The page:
MARK D. HILL (http://www.cs.wisc.edu/~markhill) is professor in both the computer sciences department and the electrical and computer engineering department at the University of Wisconsin-Madison, where he also co-leds the Wisconsin Multifacet (http://www.cs.wisc.edu/multifacet/) project with David Wood. His research interests include parallel computer system design, memory system design, and computer simulation. He earned a PhD from University of California, Berkeley. He is an ACM Fellow and a Fellow of the IEEE.
Univeristy of Pisa
Way Adaptable D-Nuca Cache
Power consumption is an increasing pressing problem in the design of high performance CPUs; Leakage or Static power will rapidly become a major source of such dissipation. Different techniques to reduce static power consumption have been developed in the research environment. The Way Adaptable D-Nuca cache represents the results of our activity on applying such techniques to large, wire delay dominated, L2 caches.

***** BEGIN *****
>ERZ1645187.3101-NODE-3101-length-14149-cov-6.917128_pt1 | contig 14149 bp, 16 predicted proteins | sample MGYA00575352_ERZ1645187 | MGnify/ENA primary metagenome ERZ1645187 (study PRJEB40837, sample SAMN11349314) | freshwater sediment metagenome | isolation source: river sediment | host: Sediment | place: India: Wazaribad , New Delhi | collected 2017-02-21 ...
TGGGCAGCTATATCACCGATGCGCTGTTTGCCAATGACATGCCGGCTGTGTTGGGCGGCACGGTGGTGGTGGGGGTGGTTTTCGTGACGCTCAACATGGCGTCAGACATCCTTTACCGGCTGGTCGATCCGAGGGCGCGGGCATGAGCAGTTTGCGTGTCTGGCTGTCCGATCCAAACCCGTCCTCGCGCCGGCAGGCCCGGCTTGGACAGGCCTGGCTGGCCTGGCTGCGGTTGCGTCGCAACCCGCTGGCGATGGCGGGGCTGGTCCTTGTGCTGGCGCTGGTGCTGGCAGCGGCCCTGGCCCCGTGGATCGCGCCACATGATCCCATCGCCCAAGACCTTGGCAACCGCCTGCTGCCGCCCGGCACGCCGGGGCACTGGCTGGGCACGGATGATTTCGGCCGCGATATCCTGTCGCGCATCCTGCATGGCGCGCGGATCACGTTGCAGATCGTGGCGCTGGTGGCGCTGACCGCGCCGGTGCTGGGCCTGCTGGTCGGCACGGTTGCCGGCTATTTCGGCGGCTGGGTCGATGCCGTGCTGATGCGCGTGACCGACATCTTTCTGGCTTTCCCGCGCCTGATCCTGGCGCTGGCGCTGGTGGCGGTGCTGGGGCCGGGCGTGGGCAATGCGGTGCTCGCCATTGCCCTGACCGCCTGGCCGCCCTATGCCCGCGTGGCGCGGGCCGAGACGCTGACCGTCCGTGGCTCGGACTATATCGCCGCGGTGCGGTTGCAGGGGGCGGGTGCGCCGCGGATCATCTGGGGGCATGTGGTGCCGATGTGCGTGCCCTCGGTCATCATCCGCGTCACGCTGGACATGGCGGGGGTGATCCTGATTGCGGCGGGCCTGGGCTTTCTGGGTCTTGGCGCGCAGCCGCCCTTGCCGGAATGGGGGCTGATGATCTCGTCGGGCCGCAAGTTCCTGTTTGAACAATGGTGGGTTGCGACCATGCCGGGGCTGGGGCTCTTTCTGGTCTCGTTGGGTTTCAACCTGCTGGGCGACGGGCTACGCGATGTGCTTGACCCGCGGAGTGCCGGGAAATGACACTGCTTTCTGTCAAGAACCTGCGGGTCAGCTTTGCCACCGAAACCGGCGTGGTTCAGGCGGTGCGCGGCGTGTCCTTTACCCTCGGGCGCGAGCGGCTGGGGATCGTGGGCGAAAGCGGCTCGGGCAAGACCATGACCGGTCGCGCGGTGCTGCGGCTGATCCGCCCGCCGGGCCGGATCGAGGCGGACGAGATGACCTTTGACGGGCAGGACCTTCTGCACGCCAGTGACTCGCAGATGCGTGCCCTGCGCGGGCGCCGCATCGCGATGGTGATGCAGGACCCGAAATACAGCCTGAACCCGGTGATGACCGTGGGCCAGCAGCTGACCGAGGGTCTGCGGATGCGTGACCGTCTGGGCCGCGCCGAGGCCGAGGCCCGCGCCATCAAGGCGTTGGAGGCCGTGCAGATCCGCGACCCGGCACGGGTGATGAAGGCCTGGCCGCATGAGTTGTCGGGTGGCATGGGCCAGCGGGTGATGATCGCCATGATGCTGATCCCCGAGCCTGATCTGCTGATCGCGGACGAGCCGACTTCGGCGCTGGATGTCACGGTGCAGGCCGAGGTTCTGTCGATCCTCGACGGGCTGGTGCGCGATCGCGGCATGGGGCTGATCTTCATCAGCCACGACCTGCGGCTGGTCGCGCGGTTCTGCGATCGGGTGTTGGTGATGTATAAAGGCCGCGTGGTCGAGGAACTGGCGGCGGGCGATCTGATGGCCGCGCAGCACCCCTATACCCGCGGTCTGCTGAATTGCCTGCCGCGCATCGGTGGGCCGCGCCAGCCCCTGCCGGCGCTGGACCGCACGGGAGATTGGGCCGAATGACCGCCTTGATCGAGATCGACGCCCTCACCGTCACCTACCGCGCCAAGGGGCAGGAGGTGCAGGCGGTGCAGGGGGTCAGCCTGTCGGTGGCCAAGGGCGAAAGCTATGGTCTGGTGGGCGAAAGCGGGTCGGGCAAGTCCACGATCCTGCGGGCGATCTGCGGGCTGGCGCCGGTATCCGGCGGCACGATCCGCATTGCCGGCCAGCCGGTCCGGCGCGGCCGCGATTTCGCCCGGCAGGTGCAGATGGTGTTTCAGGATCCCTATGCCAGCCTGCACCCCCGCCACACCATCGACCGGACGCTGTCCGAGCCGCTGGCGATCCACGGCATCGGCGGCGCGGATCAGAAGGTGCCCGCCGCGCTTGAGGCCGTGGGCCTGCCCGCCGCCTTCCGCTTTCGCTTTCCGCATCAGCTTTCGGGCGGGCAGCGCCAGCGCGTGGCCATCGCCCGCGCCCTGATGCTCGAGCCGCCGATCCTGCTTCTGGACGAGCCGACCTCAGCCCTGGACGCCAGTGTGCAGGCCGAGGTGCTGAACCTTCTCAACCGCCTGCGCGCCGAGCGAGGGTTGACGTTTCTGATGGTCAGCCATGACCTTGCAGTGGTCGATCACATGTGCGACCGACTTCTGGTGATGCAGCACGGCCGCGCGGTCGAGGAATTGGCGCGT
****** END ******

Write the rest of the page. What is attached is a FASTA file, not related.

In a Way Adaptable D-Nuca cache, by exploiting typical features of D-NUCA design, we dynamically activate or deactivate entire ways on the basis of the application working set, thus adapting the size of the powered-on portion of L2 cache to the needs of the running applications. This imply a reduction of L2 cache static power consumption with negligible performance degradation... and also some other little but perhaps surprising effects.
Pierfrancesco Foglia is an Assistant Professor at the Information Engineering Department of the University of Pisa. His research interest lies in Computer Architecture, including Coherence Protocols, Cache memories, and Operating System effects. His other research interests include Computer Networks and Computer Systems Usability. He has developed for Siemens ICN a manager for a network of GSM devices and, in the framework of the EU SPP project, he defined coherence solutions for a cartographic multiprocessor system. He received his MS and Ph.D. from the University of Pisa.